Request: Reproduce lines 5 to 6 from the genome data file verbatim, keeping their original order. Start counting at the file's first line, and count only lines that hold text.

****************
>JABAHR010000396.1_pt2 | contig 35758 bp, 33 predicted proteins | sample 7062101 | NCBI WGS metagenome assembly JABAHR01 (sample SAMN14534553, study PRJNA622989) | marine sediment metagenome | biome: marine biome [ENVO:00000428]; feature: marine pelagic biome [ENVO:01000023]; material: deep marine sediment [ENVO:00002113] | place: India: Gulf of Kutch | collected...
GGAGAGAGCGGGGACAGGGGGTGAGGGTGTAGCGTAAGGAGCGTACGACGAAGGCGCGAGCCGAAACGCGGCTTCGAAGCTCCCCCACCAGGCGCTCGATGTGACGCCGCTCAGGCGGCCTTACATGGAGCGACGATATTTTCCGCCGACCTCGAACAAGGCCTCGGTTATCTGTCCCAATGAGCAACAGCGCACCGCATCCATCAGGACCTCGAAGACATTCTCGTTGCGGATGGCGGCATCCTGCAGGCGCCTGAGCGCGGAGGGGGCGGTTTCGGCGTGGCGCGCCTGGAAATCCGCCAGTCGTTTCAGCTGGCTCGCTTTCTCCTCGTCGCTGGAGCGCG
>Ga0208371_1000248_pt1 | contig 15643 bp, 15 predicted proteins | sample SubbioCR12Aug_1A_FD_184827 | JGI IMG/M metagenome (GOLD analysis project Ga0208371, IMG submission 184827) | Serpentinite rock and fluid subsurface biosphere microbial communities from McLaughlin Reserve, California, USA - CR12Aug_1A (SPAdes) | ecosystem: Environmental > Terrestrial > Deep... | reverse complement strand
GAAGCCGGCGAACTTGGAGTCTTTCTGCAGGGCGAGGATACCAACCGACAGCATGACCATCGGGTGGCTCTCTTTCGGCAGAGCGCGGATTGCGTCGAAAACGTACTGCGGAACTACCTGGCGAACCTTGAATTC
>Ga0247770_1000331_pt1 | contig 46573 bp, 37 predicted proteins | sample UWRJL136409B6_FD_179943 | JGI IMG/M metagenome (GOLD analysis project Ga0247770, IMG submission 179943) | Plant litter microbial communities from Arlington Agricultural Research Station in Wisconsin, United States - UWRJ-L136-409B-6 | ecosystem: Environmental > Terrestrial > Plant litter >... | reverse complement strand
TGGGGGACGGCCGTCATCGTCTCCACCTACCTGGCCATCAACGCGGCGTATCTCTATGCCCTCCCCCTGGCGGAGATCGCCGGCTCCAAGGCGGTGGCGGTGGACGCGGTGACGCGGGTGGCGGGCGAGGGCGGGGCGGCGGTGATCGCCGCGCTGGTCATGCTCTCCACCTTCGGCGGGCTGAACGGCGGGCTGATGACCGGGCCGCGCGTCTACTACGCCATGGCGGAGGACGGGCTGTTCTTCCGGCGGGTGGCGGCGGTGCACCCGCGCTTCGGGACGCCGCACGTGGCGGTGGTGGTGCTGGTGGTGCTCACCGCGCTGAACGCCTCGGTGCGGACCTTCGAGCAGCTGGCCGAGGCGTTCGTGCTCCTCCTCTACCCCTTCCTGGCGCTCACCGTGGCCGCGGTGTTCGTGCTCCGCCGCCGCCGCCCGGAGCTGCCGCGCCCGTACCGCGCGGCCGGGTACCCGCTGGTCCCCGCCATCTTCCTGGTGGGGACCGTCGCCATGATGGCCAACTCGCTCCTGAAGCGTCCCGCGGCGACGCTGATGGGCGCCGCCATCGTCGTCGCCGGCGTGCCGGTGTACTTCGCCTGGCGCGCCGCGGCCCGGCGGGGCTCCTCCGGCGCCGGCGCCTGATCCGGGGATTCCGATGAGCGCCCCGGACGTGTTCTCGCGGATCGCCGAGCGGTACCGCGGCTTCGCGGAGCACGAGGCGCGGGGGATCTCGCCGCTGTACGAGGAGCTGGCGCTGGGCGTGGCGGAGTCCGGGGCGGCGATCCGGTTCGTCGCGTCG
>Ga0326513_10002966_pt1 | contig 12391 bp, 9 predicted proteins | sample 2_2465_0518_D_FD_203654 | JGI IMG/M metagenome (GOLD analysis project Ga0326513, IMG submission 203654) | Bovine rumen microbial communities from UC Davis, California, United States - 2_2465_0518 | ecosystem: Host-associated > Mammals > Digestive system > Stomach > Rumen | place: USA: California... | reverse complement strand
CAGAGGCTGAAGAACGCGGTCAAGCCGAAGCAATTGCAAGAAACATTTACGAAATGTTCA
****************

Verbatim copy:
>Ga0247770_1000331_pt1 | contig 46573 bp, 37 predicted proteins | sample UWRJL136409B6_FD_179943 | JGI IMG/M metagenome (GOLD analysis project Ga0247770, IMG submission 179943) | Plant litter microbial communities from Arlington Agricultural Research Station in Wisconsin, United States - UWRJ-L136-409B-6 | ecosystem: Environmental > Terrestrial > Plant litter >... | reverse complement strand
TGGGGGACGGCCGTCATCGTCTCCACCTACCTGGCCATCAACGCGGCGTATCTCTATGCCCTCCCCCTGGCGGAGATCGCCGGCTCCAAGGCGGTGGCGGTGGACGCGGTGACGCGGGTGGCGGGCGAGGGCGGGGCGGCGGTGATCGCCGCGCTGGTCATGCTCTCCACCTTCGGCGGGCTGAACGGCGGGCTGATGACCGGGCCGCGCGTCTACTACGCCATGGCGGAGGACGGGCTGTTCTTCCGGCGGGTGGCGGCGGTGCACCCGCGCTTCGGGACGCCGCACGTGGCGGTGGTGGTGCTGGTGGTGCTCACCGCGCTGAACGCCTCGGTGCGGACCTTCGAGCAGCTGGCCGAGGCGTTCGTGCTCCTCCTCTACCCCTTCCTGGCGCTCACCGTGGCCGCGGTGTTCGTGCTCCGCCGCCGCCGCCCGGAGCTGCCGCGCCCGTACCGCGCGGCCGGGTACCCGCTGGTCCCCGCCATCTTCCTGGTGGGGACCGTCGCCATGATGGCCAACTCGCTCCTGAAGCGTCCCGCGGCGACGCTGATGGGCGCCGCCATCGTCGTCGCCGGCGTGCCGGTGTACTTCGCCTGGCGCGCCGCGGCCCGGCGGGGCTCCTCCGGCGCCGGCGCCTGATCCGGGGATTCCGATGAGCGCCCCGGACGTGTTCTCGCGGATCGCCGAGCGGTACCGCGGCTTCGCGGAGCACGAGGCGCGGGGGATCTCGCCGCTGTACGAGGAGCTGGCGCTGGGCGTGGCGGAGTCCGGGGCGGCGATCCGGTTCGTCGCGTCG